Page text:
In the lead up to the weekend’s G7 meeting, many climate watchers were excited that for the first time, “climate justice is on the agenda”. Unfortunately, it didn’t seem to make it much further than that.
The G7 summit came to a close on June 13th and, after high expectations from the international community, the summit ended without a planned coal phase-out, a clear sense of climate justice or an Intellectual Property waiver for Covid-19 vaccines.
In the final statement from the global leaders, climate change is mentioned 12 times. Climate justice, not once.
Some of the leaders pledged to increase financial contribution for developing countries, but nothing near the amount of money needed for them to face the serious impacts of the climate crisis; a global threat mainly caused by rich nations.
With the adoption of the Paris Agreement, rich countries pledged to give $100 billion each year to address climate change. Instead, they have provided around $22 billion per year in grants, according to an analysis by the global NGO Oxfam.
What is mentioned is that all G7 countries did agree to improve on their 2030 targets, national climate plans, their climate finance contributions, and long term climate plans before the end of the year.
Canada, for example, doubled its climate finance contribution from $2.65 billion to $5.3 billion Canadian Dollars over the next 5 years. Germany, on its part, promised to increase its pledge by an additional €2 billion to €6 billion euros by 2025 at the latest.
“The summit has not provided the significant climate finance needed, or the prioritisation of adaptation finance urgently needed by communities and countries on the frontline of the climate crisis,” said Catherine Pettengell, Climate Action Network UK (CAN-UK) Interim Director and C7 climate and environment lead, in a statement.
They also spoke specifically about ending “new direct government support” to coal power generation, and the need for a just transition for coal workers.
In the lead up to the UN nature negotiations later this year, they also promised to protect “30 percent of our land and oceans by 2030”, which is congruent with the target backed by more than 50 countries to mitigate the biodiversity crisis.
Finally, they collectively promised to donate 1 billion COVID vaccines around the world, which is about 10 billion less than the World Health Organization (WHO) asked for.
Many around the world would have simply preferred they granted an Intellectual Property waiver so the vaccines could be made anywhere, as India and South Africa proposed in October of 2020.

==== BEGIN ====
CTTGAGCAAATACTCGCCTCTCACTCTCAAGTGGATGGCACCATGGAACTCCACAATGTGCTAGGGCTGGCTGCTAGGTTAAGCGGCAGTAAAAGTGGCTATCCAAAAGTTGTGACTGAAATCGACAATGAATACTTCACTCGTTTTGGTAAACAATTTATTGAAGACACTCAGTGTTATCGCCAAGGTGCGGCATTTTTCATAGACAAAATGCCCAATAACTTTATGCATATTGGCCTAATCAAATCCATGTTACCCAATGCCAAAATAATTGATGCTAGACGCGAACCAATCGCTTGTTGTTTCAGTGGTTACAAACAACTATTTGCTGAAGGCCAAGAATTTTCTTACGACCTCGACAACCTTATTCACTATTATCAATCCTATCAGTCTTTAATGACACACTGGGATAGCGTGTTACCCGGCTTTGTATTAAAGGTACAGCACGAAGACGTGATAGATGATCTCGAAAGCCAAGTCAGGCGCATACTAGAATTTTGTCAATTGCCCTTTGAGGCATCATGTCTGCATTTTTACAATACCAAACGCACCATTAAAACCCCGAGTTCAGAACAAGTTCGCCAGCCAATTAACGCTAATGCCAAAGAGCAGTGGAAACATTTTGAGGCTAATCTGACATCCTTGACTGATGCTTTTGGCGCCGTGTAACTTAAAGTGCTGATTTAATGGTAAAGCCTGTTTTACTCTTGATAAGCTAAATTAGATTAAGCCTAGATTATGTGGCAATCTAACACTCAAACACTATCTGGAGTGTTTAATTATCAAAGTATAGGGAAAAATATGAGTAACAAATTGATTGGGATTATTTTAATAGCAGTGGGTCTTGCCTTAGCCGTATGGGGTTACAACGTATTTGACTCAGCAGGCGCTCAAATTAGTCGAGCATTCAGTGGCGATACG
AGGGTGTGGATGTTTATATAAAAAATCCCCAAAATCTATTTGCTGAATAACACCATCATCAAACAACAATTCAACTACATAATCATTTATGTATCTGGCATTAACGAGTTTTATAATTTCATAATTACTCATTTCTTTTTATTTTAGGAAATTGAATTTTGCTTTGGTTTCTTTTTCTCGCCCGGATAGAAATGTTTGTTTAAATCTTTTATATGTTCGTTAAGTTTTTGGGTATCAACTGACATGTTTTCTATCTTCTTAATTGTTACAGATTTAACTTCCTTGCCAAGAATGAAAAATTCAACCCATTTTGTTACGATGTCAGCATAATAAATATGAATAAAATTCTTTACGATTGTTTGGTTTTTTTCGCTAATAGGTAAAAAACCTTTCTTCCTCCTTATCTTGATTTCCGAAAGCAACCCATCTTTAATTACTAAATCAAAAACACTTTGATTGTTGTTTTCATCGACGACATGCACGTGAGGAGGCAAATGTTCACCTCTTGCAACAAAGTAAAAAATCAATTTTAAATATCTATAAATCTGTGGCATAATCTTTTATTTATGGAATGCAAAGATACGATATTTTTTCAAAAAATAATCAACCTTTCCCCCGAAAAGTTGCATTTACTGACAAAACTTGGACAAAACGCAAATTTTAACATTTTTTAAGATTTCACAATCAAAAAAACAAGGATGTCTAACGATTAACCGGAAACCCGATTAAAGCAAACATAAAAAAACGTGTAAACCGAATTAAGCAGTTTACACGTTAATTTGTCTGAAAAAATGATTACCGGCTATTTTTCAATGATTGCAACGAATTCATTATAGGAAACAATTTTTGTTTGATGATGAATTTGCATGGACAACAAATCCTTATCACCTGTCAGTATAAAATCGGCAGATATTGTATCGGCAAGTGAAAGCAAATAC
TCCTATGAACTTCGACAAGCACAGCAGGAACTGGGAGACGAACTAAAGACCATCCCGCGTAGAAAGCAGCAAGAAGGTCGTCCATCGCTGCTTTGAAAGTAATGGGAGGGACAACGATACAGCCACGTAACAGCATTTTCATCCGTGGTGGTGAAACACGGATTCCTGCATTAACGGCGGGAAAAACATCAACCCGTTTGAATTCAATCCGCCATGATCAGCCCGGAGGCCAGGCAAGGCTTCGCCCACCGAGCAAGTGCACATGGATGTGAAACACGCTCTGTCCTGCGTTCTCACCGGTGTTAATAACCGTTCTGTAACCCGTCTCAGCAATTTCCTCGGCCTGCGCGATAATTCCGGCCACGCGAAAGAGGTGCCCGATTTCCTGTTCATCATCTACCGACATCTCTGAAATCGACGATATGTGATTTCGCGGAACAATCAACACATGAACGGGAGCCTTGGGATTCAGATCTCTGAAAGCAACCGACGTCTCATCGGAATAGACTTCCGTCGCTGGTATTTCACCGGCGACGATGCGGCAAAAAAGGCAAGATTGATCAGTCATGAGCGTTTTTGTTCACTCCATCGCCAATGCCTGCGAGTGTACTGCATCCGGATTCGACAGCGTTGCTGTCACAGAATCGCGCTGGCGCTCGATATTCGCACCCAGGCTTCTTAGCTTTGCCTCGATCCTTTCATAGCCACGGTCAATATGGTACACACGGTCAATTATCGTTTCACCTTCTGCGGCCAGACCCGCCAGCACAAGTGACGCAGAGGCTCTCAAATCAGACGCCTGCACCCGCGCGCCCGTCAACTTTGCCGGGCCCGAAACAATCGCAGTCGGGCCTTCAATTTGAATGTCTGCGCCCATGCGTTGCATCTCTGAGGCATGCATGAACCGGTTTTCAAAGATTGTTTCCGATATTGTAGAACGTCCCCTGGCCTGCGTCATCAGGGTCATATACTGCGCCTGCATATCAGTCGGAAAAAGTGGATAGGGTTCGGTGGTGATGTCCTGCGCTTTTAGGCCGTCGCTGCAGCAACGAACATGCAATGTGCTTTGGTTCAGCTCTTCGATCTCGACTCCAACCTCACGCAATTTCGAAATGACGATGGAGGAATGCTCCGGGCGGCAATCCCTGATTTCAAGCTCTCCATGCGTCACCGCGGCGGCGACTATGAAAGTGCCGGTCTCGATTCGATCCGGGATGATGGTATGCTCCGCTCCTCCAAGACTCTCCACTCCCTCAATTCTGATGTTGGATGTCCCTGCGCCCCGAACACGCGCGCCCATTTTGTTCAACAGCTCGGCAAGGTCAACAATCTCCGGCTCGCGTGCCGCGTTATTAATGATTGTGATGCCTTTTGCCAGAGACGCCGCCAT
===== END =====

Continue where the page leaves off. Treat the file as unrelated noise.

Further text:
But for this issue, just like with the climate crisis, the pledges were just not enough.
An end to coal
Leading into the conference, there was some small hope that the G7 would set a deadline end point for coal use.
This was something that would have needed almost impossible diplomacy or an unending deadline to get Germany, South Africa, India and Australia aligned, all highly dependent on coal.
In fact, in the lead up to the Summit, Australian Prime Minister Scott Morrison reassured coal mining executives that “we’re going to do it our way in Australia…I sort of call this the Frank Sinatra approach”.
In response, it’s not surprising that Greenpeace’s Executive Director, Jennifer Morgan stated that “the solutions to the climate emergency are clear and available, but the G7’s refusal to do what’s needed is leaving the world’s vulnerable behind.”
She was unsurprisingly frustrated at the lack of compassion shown in regards to the COVID vaccines waiver, and called on G7 members to “support clear plans to quickly phase out fossil fuels and commitments to immediately stop all new fossil fuel development with a just transition.”
Slightly less diplomatic, Greta Thunberg mocked G7 leaders on Twitter for prioritising a “steak-and-lobster-BBQ-celebration while jet planes perform aerobatics”.
A global gamechanger?
In the end, the G7 was not what many climate campaigners wished it might become.
However, with Joe Biden unable to make progress on his big green infrastructure package in the US Congress, Justin Trudeau still playing a climate balancing act back in Canada and Angela Merkel about to pass the baton on in Germany, the political window may have always been a little less open than hoped.
Adding to this challenge, South Africa and India are still well and truly in the midst of their own COVID crises. Without a stronger stance on vaccine deployment from the EU, they were never going to agree to a climate-trade tariff.
In the end though, summits such as the G7 are rarely the global game-changers many hope they might become. More often than not, they act as a platform for bilateral trade and military discussions and sure up domestic political challenges.
Australia, for example, found the time to sign “green” technology-focussed trade agreements with Germany and Japan over the weekend, and is now in London to work on a free trade agreement with the UK.
Japan’s leader, Yoshihide Suga, needed the G7 to support the upcoming Olympic Games to help him navigate his own political minefield back home.
If we compare this summit in Cornwall to the last couple of G7 meetings, this was an incredible show of multilateral alignment. However, if you remember the year we’ve all had, this summit was clearly unimpressive.
As Laurence Tubiana, an architect of the Paris Agreement ironically stated, “In the face of a perfect storm of planetary crisis – the world’s richest democracies have responded with a plan, to make a plan.”
With the G20, the UN Nature and Climate negotiations still to come later this year, and the UN Climate intersessional negotiations happening this week, the G7 was not the last climate stop on the diplomatic journey this year.
However, it does seem that even with Trump out of the way, international political summits may still struggle this year to break out of their indulgent climate cocoons.